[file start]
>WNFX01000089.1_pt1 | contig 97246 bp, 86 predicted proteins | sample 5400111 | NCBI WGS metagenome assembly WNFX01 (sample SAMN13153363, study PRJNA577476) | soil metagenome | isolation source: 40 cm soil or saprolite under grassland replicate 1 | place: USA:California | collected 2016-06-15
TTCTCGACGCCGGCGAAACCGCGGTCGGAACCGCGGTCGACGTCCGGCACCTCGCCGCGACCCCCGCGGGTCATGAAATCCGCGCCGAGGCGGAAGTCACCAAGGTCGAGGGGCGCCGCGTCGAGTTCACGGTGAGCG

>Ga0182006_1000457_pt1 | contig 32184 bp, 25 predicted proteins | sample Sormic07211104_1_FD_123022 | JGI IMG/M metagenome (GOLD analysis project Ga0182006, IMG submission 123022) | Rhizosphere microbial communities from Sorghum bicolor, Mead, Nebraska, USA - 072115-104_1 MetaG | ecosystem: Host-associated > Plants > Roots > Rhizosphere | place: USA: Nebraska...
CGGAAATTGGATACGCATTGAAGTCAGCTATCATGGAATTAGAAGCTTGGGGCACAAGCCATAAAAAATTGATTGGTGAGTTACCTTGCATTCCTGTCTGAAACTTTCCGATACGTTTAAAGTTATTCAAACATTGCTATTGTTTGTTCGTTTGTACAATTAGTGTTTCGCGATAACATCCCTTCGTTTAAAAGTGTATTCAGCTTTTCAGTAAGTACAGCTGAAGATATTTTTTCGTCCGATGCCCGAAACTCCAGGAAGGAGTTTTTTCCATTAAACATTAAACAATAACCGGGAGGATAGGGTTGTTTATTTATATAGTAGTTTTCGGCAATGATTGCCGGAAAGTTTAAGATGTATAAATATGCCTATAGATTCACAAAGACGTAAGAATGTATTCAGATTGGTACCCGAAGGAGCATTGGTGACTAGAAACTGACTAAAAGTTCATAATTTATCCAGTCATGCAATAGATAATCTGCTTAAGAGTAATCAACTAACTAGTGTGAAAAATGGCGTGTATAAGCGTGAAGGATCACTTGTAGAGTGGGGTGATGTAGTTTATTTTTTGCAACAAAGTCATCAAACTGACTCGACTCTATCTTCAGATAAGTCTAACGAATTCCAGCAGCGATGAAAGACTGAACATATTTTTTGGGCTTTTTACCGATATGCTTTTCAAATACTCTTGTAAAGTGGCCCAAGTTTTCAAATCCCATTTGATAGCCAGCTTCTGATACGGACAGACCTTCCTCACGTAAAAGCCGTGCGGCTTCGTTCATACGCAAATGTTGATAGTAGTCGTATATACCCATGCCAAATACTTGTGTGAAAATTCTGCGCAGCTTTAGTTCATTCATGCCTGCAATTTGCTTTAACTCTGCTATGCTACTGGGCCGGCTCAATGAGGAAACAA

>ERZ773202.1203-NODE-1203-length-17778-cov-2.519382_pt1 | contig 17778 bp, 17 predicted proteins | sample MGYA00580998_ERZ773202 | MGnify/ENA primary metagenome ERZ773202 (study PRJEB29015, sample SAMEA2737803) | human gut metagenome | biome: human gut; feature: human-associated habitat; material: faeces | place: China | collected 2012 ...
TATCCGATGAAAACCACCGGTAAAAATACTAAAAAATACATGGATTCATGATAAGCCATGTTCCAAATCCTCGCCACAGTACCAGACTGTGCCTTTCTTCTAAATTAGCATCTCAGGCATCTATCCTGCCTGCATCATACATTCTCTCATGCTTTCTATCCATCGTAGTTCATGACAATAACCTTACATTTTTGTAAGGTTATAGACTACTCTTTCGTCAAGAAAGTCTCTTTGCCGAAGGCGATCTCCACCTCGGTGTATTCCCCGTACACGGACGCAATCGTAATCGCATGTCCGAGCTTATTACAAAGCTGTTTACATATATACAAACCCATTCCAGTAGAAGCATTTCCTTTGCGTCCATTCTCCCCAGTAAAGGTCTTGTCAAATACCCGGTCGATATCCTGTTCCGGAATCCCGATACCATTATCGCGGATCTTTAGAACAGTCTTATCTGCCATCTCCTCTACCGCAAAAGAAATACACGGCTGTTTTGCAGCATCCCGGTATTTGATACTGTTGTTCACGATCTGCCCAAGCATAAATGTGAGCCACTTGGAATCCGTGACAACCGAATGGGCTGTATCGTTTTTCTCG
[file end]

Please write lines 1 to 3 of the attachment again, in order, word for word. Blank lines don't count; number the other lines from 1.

>WNFX01000089.1_pt1 | contig 97246 bp, 86 predicted proteins | sample 5400111 | NCBI WGS metagenome assembly WNFX01 (sample SAMN13153363, study PRJNA577476) | soil metagenome | isolation source: 40 cm soil or saprolite under grassland replicate 1 | place: USA:California | collected 2016-06-15
TTCTCGACGCCGGCGAAACCGCGGTCGGAACCGCGGTCGACGTCCGGCACCTCGCCGCGACCCCCGCGGGTCATGAAATCCGCGCCGAGGCGGAAGTCACCAAGGTCGAGGGGCGCCGCGTCGAGTTCACGGTGAGCG

>Ga0182006_1000457_pt1 | contig 32184 bp, 25 predicted proteins | sample Sormic07211104_1_FD_123022 | JGI IMG/M metagenome (GOLD analysis project Ga0182006, IMG submission 123022) | Rhizosphere microbial communities from Sorghum bicolor, Mead, Nebraska, USA - 072115-104_1 MetaG | ecosystem: Host-associated > Plants > Roots > Rhizosphere | place: USA: Nebraska...